Writing your thesis may well be the biggest challenge of your academic career so far.
A project of this scale requires careful management and in this section you will find advice on how to actively plan and control its direction to ensure that you deliver a thesis that is of a sufficiently high standard by your expected submission date. You should aim to have your plan ready by the time you start your final year - if not earlier.
|The Graduate School's Top Tips for Planning Your Thesis|
No one ever said writing a thesis was easy, but there are things that you can do to make the process less painful. In particular, having a clear plan that tells you what to do and when to do it will help you take control of your work instead of allowing it to control you.
Regularly reviewing your progress against your plan will allow you to see any problems before it becomes too late to do anything about them and will help you stay motivated as you see your thesis taking shape and can mark parts of your plan as completed.
A plan is a scheme for achieving an objective - but you need to know what the objective is before you can put together your plan for achieving it.
Of course your objective here can be stated quite simply - completion of your thesis. But that does not give you enough information on which to develop a plan; so you need to break this down into more specific objectives.
We would suggest that you are likely to have the following specific objectives - to write:
- a thesis of an appropriate standard
- a thesis that is submitted on time
- a thesis that meets the University's rules on word counts
- a thesis that meets the University's rules on formatting
Having these more specific objectives allows you to define them in a way that will allow you later to know whether you have achieved them or not.
The Regulations Governing Research Degree Programmes set out the requirements that your thesis must meet if you are to be awarded a research degree. To be awarded a PhD, the thesis must:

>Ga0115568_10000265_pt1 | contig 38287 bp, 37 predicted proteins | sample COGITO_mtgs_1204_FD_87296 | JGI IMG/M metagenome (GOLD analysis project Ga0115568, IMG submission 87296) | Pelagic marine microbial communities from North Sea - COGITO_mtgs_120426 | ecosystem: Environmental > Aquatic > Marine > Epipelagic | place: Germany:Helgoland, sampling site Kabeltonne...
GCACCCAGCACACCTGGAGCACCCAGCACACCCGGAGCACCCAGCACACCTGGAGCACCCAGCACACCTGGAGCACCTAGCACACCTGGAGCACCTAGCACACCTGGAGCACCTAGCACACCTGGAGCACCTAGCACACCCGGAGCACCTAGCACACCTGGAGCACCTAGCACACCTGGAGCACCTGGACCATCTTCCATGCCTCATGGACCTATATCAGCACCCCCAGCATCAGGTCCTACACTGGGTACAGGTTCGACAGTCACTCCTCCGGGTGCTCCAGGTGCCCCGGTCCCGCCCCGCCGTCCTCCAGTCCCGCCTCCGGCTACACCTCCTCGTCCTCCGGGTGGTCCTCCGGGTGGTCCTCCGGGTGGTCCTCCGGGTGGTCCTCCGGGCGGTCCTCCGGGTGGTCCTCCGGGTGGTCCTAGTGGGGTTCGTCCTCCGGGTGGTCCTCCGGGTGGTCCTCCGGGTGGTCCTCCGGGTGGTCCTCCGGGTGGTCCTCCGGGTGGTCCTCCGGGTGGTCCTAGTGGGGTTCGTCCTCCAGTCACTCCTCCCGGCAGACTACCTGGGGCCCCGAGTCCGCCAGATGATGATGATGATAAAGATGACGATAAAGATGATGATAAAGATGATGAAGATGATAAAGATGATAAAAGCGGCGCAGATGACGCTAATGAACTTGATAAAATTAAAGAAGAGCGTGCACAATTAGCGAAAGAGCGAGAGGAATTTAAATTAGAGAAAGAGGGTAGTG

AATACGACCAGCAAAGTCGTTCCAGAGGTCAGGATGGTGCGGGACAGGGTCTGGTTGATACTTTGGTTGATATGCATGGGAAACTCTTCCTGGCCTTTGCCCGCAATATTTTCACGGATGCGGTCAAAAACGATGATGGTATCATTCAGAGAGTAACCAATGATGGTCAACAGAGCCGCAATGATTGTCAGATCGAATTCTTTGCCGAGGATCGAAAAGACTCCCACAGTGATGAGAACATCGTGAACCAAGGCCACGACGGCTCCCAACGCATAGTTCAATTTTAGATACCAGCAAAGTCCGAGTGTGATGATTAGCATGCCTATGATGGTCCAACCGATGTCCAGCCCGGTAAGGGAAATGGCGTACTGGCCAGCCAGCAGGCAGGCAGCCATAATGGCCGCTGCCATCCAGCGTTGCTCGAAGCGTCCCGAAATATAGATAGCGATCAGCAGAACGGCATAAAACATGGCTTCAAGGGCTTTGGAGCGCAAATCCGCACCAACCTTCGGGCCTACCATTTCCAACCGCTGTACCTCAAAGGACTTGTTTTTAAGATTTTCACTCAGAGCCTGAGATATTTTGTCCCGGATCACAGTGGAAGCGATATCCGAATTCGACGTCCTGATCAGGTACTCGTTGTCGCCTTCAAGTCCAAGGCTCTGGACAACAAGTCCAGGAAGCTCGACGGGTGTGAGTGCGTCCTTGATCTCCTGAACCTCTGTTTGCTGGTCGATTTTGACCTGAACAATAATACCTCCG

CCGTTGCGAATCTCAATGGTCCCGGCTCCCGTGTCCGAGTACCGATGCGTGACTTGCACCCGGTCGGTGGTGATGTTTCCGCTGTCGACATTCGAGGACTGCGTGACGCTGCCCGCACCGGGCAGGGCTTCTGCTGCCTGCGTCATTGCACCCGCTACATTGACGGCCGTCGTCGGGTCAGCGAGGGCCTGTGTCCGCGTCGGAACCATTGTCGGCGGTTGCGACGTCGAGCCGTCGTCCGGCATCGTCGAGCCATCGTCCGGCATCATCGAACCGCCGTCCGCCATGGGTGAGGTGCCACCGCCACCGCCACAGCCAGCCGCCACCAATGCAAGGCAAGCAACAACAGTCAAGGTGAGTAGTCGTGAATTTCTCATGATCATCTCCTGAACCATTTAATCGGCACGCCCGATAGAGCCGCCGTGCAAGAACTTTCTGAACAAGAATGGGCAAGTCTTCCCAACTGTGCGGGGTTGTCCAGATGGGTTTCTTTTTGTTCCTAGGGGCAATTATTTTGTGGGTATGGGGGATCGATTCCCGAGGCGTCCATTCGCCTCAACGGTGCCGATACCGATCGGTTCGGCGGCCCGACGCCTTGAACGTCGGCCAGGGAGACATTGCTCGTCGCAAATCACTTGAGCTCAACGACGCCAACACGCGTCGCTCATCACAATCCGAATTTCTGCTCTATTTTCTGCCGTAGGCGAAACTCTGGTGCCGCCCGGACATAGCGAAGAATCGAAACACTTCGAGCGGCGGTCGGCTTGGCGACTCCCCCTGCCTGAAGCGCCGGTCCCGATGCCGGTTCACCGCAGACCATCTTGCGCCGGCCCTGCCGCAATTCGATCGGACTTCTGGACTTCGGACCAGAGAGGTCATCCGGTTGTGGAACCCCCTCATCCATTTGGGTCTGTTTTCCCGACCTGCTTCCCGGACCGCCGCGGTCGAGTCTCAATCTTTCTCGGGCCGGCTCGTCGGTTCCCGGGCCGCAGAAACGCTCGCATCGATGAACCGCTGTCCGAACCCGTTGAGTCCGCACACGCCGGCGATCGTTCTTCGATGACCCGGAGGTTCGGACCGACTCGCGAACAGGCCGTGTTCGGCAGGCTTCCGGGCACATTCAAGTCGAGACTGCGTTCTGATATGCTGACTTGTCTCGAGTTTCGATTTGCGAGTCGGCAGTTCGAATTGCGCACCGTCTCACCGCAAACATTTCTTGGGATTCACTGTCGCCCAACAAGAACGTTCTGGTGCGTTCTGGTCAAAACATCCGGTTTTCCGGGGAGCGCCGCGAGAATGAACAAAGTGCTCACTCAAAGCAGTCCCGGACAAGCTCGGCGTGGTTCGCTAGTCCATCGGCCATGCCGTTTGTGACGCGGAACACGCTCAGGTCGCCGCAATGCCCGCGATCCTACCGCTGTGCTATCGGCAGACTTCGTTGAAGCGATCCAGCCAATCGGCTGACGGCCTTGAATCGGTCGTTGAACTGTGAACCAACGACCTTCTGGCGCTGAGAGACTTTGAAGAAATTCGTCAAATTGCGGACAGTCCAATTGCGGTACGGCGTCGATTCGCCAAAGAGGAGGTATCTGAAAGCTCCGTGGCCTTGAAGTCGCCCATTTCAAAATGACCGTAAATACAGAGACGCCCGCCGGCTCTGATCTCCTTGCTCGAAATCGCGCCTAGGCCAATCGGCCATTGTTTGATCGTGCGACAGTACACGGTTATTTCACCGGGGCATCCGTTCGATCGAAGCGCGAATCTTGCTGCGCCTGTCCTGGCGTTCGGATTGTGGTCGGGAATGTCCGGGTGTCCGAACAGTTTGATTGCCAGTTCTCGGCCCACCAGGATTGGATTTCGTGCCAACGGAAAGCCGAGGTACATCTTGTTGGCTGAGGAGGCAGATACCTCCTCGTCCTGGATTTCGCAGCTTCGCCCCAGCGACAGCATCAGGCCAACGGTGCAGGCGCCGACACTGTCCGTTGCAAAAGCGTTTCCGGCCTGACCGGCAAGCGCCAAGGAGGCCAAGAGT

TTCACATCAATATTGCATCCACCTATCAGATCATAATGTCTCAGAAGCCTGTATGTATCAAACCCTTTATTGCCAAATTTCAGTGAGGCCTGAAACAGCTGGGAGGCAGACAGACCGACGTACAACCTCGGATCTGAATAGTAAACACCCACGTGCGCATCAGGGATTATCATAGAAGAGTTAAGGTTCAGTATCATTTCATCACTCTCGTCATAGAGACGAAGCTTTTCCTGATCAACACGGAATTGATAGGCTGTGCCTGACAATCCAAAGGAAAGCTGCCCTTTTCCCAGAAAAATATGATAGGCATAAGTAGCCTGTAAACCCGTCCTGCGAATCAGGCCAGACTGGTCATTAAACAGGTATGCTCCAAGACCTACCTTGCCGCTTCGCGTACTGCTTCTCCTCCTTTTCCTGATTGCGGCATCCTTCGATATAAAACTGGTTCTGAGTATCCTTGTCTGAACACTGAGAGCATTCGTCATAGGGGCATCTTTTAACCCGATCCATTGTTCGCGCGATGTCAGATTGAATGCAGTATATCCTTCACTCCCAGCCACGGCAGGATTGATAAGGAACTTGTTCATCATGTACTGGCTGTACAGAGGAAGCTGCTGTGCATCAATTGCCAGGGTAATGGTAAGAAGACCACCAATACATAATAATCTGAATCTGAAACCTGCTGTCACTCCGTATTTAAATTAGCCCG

- make a distinct and original contribution to knowledge
- contain work which is considered to be worthy of publication
- demonstrate a broad knowledge and understanding of your discipline and associated research techniques
- show the successful application in your work of your knowledge of your discipline and associated research techniques
Keeping these requirements in mind will give you a clearer idea of the standard of work your thesis is expected to demonstrate.
Thesis Submission Date
Your thesis must be submitted for examination by the time you complete the maximum registration period for your research degree programme. In the case of a full-time PhD, the maximum registration period is four years from your initial date of registration. You can find the maximum registration period for other research degree programmes in the Regulations Governing Research Degree Programmes.
Extensions beyond this date are approved only in specific circumstances and the maximum extension period is six months, so it is important that you take your expected thesis submission date into account as you put together your thesis plan.
Thesis Format and Word Limits
The rules for formatting research degree theses are quite straightforward, but it is important that you get them right.
You can read more about the University's rules for thesis formatting and word limits.
Extensions to the word limit are approved only in specific circumstances, so it is important that you take the maximum word limit into account as you put together your thesis plan.
Develop a Thesis Plan
These specific objectives can now be turned into a plan that shows what you need to do and when in order to achieve them. Here your plan will be in two parts - a thesis plan and a work plan.
Your thesis plan should show the individual sections/chapters that will make up your thesis and say a bit about what each one will contain.
This does not have to be too detailed and probably one side of paper will be enough for this, but it should show:
- the order of the sections/chapters that will make up your thesis
- the title of each section/chapter
- a note of what each section/chapter will cover
- an indicative word count for each section/chapter (making sure that the total does not exceed the maximum word limit allowed)
As you do this remember that the University has rules for the way in which the content of your thesis must be ordered. Theses must be structured as follows:
table of contents
main body of the thesis
appendices (if needed)
You need to take these rules into account in your thesis plan. It is also a good idea to get some feedback on your thesis plan from your supervisory team to make sure that the planned structure of your thesis is consistent with normal practice for your discipline.
You may find it useful to look at some recent theses in your Department to get a better feel for how a thesis should be structured and the sort of tone it should have.